Bloomberg is carrying an interview with San Francisco President John Williams. Williams reiterates the possibility that future policy moves may be up or down:
“Even if we do adjust downward our purchases, it doesn’t mean we’re now in some autopilot of moving in the same direction,” Williams, 50, said in an interview yesterday in San Francisco. “You could even imagine a scenario where we adjust it downward based on good data and then adjust it back” if the economy weakened.
Yes, the Fed can change policy in any direction. But I reiterate what I said earlier: I simply do not believe that they believe that such changes will be likely. First, I don’t think they will want to reduce the pace of purchases until they are sure they do not need to reverse course in the next meeting. Second, I think they will want to end asset purchases well ahead of hitting the 6.5% unemployment threshold. And I don’t think they can do that if they are fooling around with the pace of purchases over the next year.
That said, we will hear many officials repeat this same line. Why? Williams has the answer:
“Because we have this freedom to adjust, how will people interpret it?” he said. “This is uncharted territory.”
Once the Fed does decide to calibrate its bond-buying, its challenge will be to communicate that “these are just adjustments and not strong signals about things going forward,” he added.
The Fed is trying very hard to ensure that market participants do not overreact to any one policy shift, with the most likely overreaction being to tank Treasury prices and spike yields. The Fed believes that the way to prevent this is to continuously remind everyone that any subsequent moves might be up or down, so don’t assume a downward move in the pace of purchases implies anything about the next meeting.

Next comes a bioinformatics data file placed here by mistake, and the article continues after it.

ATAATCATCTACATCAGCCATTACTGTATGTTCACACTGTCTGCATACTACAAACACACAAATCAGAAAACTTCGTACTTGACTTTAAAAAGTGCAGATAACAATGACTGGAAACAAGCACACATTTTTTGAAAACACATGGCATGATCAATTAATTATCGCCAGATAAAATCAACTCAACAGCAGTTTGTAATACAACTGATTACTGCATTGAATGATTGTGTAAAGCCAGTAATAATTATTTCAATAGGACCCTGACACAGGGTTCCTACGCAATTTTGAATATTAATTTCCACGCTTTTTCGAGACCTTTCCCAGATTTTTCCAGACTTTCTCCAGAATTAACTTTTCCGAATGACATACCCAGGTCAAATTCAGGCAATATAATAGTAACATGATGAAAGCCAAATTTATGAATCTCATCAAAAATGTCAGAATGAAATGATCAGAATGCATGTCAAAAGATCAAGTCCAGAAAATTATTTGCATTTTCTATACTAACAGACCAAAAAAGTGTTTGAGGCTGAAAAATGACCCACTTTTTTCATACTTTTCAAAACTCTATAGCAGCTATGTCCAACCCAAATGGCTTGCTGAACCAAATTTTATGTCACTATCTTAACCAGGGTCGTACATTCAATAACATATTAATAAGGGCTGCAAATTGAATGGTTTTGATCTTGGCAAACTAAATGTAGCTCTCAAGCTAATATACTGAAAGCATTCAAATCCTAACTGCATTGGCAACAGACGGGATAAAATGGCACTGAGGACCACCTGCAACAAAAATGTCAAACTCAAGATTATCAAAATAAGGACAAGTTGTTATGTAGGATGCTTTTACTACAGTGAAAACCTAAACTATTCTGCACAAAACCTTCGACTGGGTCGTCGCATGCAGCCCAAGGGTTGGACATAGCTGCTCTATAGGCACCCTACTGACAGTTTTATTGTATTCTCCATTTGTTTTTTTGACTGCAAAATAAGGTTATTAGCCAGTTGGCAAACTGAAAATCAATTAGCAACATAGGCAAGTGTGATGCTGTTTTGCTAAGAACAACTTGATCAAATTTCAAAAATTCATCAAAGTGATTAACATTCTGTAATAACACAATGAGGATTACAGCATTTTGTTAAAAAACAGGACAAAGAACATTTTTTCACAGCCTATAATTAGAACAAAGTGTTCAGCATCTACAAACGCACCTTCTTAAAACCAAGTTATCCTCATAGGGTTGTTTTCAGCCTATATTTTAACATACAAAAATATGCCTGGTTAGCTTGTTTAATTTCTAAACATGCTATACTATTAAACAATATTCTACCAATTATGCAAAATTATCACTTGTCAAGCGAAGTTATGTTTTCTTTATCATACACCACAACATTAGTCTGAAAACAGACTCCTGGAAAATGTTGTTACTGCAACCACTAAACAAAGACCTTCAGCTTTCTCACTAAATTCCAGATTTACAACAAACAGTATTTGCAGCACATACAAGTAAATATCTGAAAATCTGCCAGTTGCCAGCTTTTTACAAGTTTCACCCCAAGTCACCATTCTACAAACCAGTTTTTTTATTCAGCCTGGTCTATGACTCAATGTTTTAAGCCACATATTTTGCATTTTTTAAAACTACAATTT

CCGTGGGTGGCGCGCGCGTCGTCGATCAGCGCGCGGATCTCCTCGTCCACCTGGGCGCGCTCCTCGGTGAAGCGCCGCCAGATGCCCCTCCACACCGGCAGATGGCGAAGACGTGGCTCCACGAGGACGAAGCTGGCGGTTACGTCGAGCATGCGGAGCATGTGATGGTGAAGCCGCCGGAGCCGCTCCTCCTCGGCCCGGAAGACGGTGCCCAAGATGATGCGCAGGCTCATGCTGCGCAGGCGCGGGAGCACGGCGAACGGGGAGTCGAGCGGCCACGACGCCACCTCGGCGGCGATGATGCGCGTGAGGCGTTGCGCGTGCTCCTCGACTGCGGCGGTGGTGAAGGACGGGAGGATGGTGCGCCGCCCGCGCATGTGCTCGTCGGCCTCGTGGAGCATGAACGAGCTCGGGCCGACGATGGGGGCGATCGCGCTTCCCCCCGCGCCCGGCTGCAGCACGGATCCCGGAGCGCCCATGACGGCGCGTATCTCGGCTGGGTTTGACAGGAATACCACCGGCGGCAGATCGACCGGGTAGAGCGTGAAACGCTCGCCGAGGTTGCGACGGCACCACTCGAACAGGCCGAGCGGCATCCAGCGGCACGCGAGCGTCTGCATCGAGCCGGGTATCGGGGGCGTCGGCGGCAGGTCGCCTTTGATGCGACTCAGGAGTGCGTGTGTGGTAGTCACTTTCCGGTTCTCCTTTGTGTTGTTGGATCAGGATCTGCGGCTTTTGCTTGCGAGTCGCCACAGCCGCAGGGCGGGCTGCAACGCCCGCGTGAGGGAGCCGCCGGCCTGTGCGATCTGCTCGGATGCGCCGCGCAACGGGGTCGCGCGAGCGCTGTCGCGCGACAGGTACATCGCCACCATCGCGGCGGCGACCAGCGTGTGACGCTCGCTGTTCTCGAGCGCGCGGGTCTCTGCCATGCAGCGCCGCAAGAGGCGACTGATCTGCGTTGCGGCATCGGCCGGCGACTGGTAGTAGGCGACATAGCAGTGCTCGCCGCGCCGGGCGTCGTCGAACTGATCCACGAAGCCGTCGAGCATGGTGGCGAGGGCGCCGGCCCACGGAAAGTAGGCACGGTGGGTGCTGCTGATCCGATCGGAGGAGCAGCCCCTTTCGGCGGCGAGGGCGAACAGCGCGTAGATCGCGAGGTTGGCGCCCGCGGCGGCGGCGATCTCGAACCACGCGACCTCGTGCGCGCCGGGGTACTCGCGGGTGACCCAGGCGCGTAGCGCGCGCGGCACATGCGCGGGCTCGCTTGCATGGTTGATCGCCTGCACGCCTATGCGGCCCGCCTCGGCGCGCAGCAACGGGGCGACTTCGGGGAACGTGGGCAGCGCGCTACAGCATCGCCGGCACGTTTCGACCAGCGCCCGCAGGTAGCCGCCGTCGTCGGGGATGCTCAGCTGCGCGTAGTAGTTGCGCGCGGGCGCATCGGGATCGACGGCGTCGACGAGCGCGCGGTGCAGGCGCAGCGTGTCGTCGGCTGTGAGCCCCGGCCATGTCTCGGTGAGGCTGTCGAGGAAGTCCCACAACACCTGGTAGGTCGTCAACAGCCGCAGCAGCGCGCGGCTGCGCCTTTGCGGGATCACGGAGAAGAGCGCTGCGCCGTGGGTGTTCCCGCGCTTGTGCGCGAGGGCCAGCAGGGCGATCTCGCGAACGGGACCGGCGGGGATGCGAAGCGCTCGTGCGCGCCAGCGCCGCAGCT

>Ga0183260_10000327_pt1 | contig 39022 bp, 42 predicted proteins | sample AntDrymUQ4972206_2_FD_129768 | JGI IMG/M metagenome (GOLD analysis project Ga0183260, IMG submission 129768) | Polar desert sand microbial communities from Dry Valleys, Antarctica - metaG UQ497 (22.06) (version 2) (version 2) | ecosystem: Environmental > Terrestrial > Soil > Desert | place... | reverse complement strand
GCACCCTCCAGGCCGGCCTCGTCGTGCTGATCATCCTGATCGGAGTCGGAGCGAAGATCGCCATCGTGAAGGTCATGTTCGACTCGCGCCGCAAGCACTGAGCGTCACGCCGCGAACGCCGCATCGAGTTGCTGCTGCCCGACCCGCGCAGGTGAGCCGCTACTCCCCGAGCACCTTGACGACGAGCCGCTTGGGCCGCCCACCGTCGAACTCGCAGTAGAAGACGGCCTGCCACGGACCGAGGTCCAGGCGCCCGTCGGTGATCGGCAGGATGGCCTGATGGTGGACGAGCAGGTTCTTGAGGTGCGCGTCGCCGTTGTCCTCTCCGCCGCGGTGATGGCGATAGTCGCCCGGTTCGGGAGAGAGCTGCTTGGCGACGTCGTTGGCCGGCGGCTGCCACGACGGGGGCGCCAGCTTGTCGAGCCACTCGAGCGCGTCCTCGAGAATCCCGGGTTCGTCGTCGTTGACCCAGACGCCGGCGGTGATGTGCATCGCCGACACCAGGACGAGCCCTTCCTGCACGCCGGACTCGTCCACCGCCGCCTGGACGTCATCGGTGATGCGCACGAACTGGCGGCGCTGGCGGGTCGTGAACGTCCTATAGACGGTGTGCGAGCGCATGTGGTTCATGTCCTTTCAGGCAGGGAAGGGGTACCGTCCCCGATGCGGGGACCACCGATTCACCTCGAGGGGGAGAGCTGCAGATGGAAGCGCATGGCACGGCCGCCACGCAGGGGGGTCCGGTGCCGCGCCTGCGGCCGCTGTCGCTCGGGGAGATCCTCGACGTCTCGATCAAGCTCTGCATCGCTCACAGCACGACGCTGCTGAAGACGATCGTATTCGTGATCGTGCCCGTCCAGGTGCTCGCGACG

But keep in mind that the Fed does not have a forecast that suggests policy will shift up and down randomly. They have a forecast that the first cut to the pace of purchases will be the beginning of the end for quantitative easing and, in all reality, will start the clock on the first rate hike. In other words, they can talk about moving policy up-and-down, but I can’t imagine that they really expect such ups-and-downs to be the path of policy going forward.
“I don’t really understand very well how the tug-of-war between the fiscal drag and the improving economy are going to sort of work their way out,” Dudley said in an interview with Michael McKee airing today on Bloomberg Television. “Three or four months from now I think you’re going to have a much better sense of, is the economy healthy enough to overcome the fiscal drag or not.”
Dudley adds something that I think is important:
“The important thing to recognize about the U.S. economy is that things are actually improving underneath the surface,” Dudley said in the interview. “We don’t really see that so much in the activity data yet because of the large amount of fiscal drag.”
Translation: Fiscal drag will weigh down the GDP numbers. Look underneath those numbers to building momentum in the economy. I think this means there will be extra weight on the jobs data rather than the GDP data as an indicator of the impact of fiscal policy. With that in mind, note that jobless claims reversed last week’s spike:
I would say the downward path of claims remains intact despite the fiscal drag. That is what will be meaningful for assessing “strong and sustainable.”
Bottom Line: Assuming current data holds, the beginning of the end of QE is coming. But not immediately. Maybe three meetings out in September assuming that the impact of fiscal drag remains largely contained to the GDP data. The Fed does not want us to jump to conclusions about future policy moves based on that initial shift. But I am hard-pressed to see a forecast that would allow for up-and-down moves once the Fed pulls the trigger. Up-and-down moves cannot be their expected policy path.